It began with a cannonball.
That is what I find, even having the heard story hundreds of times, so improbable that I feel moved to doubt it every time.
Before the Xaviers, the Bellarmines and the Campions; before the Gregorians and the Georgetowns, the Loyola this and the Loyola that, "A.M.D.G." and "Men for Others": before all that, a man had to go the wrong way, into the path of a cannonball that nearly killed him.
The man, Iñigo de Loyola, the future St. Ignatius, had shown no signs of sainthood. Born in 1491, Ignatius was about thirty years old when the cannonball cracked his bones and, more important, his ego. Up until that time, he was serving in the Spanish military, in lockstep with the plan predestined by lineage. But his personal history would at least resonate with generations of all-male prep schools; for Ignatius liked to fight (police cited him for brawling) and he liked to woo (according to historian John O'Malley, Ignatius later noted that he had been satis liber in mulierum amore:"fairly free in the love of women").
An afternoon would change all that. In 1521, defending Spain against a French incursion at Pamplona, Ignatius convinced his commanders not to surrender. The bravery endeared Ignatius to his comrades but also to a French cannonball, the latter shattering Ignatius's right leg and wounding the left, sending him to months of recovery in his family's home.
Immobilized, deprived of the tales of chivalry that he daydreamed of imitating, Ignatius turned in idle hours to the only material at hand: works on the lives of the saints and the life of Christ. Though he gave time to imagining the great deeds he would do in the service of a certain lady (a lady that historians have not been able to identify), he also began to dwell on the accounts of saintliness before him. In his autobiography, told in third-person, Ignatius said that in "reading the Life of our Lord and the Lives of the Saints, he paused to think and reason with himself. 'Suppose that I should do what St. Francis did, what St. Dominic did?'"
Over time, Ignatius discovered something about these suppositions:
When he was thinking of the things of the world he was filled with delight, but when afterwards he dismissed them from weariness, he was dry and dissatisfied. And when he thought of going barefoot to Jerusalem and of eating nothing but herbs and performing the other rigors he saw that the saints had performed, he was consoled, not only when he entertained these thoughts, but even after dismissing them he remained cheerful and satisfied.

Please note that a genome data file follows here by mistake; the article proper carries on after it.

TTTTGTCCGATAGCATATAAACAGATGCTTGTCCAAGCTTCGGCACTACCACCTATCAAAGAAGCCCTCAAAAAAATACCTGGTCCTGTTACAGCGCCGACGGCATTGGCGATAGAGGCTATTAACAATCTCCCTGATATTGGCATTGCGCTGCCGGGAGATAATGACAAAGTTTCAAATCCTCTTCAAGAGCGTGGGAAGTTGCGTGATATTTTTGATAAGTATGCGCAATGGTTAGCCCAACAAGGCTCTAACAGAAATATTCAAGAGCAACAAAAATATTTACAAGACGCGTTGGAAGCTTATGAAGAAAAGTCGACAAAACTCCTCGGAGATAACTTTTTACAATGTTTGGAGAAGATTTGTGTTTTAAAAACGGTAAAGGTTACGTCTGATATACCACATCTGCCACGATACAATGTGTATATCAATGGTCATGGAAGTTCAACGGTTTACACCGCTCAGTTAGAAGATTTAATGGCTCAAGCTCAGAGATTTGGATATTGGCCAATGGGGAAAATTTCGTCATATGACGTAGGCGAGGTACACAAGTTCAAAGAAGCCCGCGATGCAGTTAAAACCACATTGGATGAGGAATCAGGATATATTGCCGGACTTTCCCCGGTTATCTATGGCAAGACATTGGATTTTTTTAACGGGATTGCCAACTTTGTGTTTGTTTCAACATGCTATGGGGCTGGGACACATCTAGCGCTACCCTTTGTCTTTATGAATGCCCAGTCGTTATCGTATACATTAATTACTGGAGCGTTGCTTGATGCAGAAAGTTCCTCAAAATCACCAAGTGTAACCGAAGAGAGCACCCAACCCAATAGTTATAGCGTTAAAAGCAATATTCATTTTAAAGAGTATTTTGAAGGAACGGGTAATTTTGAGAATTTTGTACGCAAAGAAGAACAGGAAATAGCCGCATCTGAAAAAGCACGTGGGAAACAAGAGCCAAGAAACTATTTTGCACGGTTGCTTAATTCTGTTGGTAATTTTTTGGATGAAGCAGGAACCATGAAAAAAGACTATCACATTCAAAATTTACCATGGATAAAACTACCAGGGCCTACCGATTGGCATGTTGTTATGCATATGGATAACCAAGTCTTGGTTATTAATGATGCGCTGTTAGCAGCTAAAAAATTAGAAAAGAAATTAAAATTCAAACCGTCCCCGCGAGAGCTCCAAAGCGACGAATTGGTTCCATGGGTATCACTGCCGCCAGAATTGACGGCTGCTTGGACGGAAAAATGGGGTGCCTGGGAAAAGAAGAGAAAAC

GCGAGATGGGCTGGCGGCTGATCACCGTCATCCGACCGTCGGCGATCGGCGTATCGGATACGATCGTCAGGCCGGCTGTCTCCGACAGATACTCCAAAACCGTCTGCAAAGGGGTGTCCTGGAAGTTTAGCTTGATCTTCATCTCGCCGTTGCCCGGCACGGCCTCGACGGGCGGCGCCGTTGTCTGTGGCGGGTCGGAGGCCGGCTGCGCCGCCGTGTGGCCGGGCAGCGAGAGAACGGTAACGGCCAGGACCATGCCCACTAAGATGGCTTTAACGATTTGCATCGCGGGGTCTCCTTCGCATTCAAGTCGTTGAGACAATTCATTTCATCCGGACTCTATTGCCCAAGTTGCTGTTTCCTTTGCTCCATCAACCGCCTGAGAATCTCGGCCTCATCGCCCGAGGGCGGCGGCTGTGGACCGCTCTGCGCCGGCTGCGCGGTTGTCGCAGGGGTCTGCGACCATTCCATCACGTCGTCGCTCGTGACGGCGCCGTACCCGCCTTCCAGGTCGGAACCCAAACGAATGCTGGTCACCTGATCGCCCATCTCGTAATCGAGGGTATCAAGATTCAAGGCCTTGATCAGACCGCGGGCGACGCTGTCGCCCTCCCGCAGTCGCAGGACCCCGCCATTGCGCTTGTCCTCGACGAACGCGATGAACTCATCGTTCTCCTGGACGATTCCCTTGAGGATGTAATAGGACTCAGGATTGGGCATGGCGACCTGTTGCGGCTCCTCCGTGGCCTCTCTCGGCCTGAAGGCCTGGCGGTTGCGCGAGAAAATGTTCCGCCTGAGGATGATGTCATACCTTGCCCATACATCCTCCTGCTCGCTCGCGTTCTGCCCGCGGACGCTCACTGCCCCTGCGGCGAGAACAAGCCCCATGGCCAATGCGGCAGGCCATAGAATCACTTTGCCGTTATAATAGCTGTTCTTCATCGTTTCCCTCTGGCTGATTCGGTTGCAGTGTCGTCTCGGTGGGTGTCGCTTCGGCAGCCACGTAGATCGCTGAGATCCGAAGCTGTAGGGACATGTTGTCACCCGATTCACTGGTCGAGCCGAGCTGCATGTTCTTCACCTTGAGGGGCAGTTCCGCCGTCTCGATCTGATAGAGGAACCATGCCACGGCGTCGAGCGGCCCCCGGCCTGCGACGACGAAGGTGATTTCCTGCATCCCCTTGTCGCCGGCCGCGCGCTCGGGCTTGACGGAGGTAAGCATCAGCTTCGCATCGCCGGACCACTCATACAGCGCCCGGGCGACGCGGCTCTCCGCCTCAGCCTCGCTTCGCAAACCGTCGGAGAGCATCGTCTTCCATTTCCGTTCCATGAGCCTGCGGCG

The consolation, he determined, came from God, part of a divine invitation for Ignatius to abandon prior plans and funnel his feisty passion into the service of Christ.
The new man, however, would need time to mature. After his conversion, Ignatius wandered, enduring for about a decade a kind of Exodus experience. One of his first stops was Manresa, a town near Barcelona. There, Ignatius completed a major portion of what became his Spiritual Exercises; set himself to work, as he put it, on "helping souls"; and fought an attack of guilt and self-doubt that drove him to the brink of suicide.
He eventually found spiritual stasis, and soon after, left for the Holy Land. After a brief time in Jerusalem (where he was kicked out by annoyed Franciscans), Ignatius traveled back to Spain and then to Paris. It was in Paris where he befriended the core group of men that, in 1540, in Rome, received papal approval for a new order known as the Society of Jesus.
The subsequent history of that Society—its role in the Counter-Reformation, its extraordinary influence on Western education, its worldwide evangelization—is one of the great stories of the past 500 years. To the Society and its achievements, every Catholic is a fortunate, indebted heir.
Ignatius too, apart from his specific role in the Society, continues to exert a tremendous influence, and even now, centuries later, we feel something of his charisma. Today, the adjective "Ignatian" describes methods of pedagogy, prayer, and decision-making and serves as a bridge for those wary of organized religion but hungry for God. In Ignatius, thoroughly a product of the sixteenth century, twenty-first century seekers find a sympathetic figure.
The life of a saint is a poem and a parable, every high and low, every heroic sacrifice, every galling renunciation offering an image or thought that draws us into its holiness and compels us to put our own existences on trial.